Family Dentistry

Albuquerque Family Dentistry - Children and Kid's Dentist

At our Albuquerque family dentistry office, we offer comprehensive dental care to both children and adults in the community.  Valerie A. Wroblewski, D.D.S. has been offering family dentistry in Albuquerque since 1984.  We take a preventative approach to dentistry and strive to offer complete dental care throughout our patients' lifetimes.  We aim to reinforce proper oral health care throughout all aspects of treatment and start seeing children as young as eighteen months old in order to promote proper oral hygiene techniques.  We recommend you bring your child in for a full dental evaluation to check teeth, bite position, jaw joints, and more.  We try to focus on overall oral health, and we strongly value patient education.  Our patients are taught the importance of regular dental care and the affect it can have on a person's general health.

Our Albuquerque family dentist meets the dental needs of infants, toddlers, school-age children, adolescents, adults, and seniors.  Some of the many procedures we offer to our patients include dental implants, composite fillings, and dental crowns. If there is treatment that requires an outside specialist, we have a fantastic network of individuals whom Dr. Wroblewski has worked with for many years. We strongly believe in our multi-provider approach, which allows our patients to receive the most complete care without having to travel far.

The American Academy of Pediatric Dentistry (AAPD) recommends that children see a dentist approximately six months after the emergence of the first primary tooth. Though this might seem early, biannual preventative dental appointments are imperative for excellent oral health.

Parents should take children to see a family dentist for the following reasons:

  • To ask questions about new or ongoing issues.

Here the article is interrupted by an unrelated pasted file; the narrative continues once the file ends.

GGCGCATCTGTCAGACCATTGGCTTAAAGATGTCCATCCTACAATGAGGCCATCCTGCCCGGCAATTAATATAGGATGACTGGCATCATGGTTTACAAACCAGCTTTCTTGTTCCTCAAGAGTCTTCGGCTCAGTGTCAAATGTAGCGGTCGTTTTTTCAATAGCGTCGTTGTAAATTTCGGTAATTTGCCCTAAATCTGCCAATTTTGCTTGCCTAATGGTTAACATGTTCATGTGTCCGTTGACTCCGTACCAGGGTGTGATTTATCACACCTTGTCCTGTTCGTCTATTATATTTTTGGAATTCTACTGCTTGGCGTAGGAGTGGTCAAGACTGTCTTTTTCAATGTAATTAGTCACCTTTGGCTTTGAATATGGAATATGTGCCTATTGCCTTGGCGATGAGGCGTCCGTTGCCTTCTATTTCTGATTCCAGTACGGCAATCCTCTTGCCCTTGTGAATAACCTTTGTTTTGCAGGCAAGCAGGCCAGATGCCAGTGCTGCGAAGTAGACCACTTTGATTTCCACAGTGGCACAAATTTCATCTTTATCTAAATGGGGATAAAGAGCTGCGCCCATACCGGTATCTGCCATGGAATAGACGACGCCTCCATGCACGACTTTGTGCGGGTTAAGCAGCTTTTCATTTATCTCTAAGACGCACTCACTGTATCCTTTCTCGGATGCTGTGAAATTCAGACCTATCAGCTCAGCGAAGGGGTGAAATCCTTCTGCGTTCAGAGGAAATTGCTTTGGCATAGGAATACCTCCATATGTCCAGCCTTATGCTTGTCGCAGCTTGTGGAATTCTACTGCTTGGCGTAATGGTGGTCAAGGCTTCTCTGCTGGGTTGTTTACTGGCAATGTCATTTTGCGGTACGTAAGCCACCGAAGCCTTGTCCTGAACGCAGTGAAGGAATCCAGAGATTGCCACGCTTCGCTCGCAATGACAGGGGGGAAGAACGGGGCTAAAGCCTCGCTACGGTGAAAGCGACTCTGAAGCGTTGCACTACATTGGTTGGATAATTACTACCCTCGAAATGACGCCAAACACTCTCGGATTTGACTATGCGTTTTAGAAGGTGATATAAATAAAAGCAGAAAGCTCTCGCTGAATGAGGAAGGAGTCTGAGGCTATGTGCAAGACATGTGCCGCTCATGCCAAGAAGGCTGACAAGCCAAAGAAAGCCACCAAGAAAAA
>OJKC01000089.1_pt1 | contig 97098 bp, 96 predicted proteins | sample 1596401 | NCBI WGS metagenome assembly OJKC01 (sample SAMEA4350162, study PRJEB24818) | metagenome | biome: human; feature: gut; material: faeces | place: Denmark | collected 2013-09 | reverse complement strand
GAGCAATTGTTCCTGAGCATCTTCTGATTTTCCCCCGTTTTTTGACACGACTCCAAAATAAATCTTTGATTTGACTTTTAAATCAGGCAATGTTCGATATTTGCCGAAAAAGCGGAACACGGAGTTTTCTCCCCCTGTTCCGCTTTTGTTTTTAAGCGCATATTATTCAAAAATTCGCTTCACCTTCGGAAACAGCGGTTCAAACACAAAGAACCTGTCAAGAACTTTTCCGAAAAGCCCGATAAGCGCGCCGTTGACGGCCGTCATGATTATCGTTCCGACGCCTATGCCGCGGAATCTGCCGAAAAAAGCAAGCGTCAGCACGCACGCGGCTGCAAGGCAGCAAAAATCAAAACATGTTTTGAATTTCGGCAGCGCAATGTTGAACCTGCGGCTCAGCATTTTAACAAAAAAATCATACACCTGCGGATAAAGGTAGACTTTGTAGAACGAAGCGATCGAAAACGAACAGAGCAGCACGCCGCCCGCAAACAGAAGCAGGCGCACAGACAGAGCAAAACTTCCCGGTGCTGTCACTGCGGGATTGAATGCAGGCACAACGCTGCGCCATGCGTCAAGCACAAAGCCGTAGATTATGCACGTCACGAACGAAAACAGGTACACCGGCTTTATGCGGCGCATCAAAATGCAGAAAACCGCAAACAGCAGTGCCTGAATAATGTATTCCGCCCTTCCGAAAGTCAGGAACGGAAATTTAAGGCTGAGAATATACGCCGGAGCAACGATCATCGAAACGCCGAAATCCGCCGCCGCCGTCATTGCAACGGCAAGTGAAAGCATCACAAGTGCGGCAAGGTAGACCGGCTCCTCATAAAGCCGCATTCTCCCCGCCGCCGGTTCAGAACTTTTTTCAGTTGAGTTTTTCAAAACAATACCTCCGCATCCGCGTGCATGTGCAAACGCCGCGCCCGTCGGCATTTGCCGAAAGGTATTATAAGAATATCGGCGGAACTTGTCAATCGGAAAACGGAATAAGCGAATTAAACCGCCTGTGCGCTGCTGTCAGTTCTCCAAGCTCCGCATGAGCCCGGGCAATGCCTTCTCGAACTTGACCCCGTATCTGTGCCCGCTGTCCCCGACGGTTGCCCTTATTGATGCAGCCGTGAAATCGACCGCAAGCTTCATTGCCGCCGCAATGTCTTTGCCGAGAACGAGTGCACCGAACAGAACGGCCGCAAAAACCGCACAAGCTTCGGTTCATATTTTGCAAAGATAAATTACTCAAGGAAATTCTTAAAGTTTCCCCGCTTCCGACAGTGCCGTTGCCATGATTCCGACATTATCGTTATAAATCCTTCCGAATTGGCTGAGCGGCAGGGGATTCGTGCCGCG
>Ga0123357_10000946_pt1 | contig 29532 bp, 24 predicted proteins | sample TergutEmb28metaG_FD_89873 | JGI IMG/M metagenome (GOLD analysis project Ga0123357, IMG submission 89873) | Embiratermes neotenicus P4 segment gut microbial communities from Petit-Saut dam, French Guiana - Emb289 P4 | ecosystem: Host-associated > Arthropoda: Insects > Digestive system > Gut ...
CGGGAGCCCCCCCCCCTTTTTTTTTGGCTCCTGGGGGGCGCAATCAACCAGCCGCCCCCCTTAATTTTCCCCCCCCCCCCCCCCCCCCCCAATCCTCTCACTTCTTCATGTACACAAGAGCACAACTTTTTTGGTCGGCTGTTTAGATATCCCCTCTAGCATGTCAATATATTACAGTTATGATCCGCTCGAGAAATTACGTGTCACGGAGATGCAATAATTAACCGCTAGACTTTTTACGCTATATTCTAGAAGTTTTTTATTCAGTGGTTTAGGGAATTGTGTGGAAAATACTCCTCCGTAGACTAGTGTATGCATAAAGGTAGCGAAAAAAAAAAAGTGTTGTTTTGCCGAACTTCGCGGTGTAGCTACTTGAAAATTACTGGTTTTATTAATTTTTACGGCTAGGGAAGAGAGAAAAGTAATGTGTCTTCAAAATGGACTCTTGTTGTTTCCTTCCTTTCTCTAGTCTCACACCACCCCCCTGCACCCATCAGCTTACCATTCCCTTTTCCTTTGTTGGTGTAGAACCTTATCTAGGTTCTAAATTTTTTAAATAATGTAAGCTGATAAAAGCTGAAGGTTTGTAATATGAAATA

• To discover how to begin a “no tears” oral care program in the home.
  • To find out how to implement oral injury prevention strategies in the home.
  • To find out whether the child is at risk for developing caries (cavities).
  • To receive information about extinguishing unwanted oral habits (e.g., finger-sucking, etc.). 
  • To receive preventative treatments (fluorides and sealants).
  • To receive reports about how the child’s teeth and jaws are growing and developing.

What does a family dentist do?

Family dentistry offices are relaxed, fun, and child-friendly.  Dental phobias are often rooted in childhood, so it is essential that the child feel comfortable, safe, and trusting of the dentist from the outset.

The family dentist focuses on several different forms of oral care:

Prevention – Tooth decay is the most prevalent childhood ailment.  Fortunately, it is almost completely preventable.  Aside from providing advice and guidance relating to home care, the dentist can apply sealants and fluoride treatments to protect tooth enamel and minimize the risk of cavities.

Early detection – Examinations, X-rays, and computer modeling allow the dentist to predict future oral problems.  Examples include malocclusion (bad bite), attrition due to grinding (bruxism), and jaw irregularities. In some cases, optimal outcomes are best achieved by starting treatment early.

Treatment – Family dentists offer a wide range of treatments.  Aside from preventative treatments (fluoride and sealant applications), the dentist also performs pulp therapy and treats oral trauma.  If primary teeth are lost too soon, space maintainers may be provided to ensure the teeth do not become misaligned.

Education – Education is a major part of any dental practice.  Not only can the dentist help the child understand the importance of daily oral care, but parents can also get advice on toothpaste selection, diet, thumb-sucking cessation, and a wide range of related topics.

Updates – Family dentists are well informed about the latest advances in the dentistry field. For example, Xylitol (a naturally occurring sugar substitute) has recently been shown to protect young teeth against cavities, tooth decay, and harmful bacteria.  Children who do not see the dentist regularly may miss out on both beneficial information and information about new diagnostic procedures.

If you have questions or concerns about when to see a family dentist, please contact our office.

Contact Us.We encourage you to contact us with any questions or comments you may have. Please call our office or use the quick contact form.

ACCESSIBILITY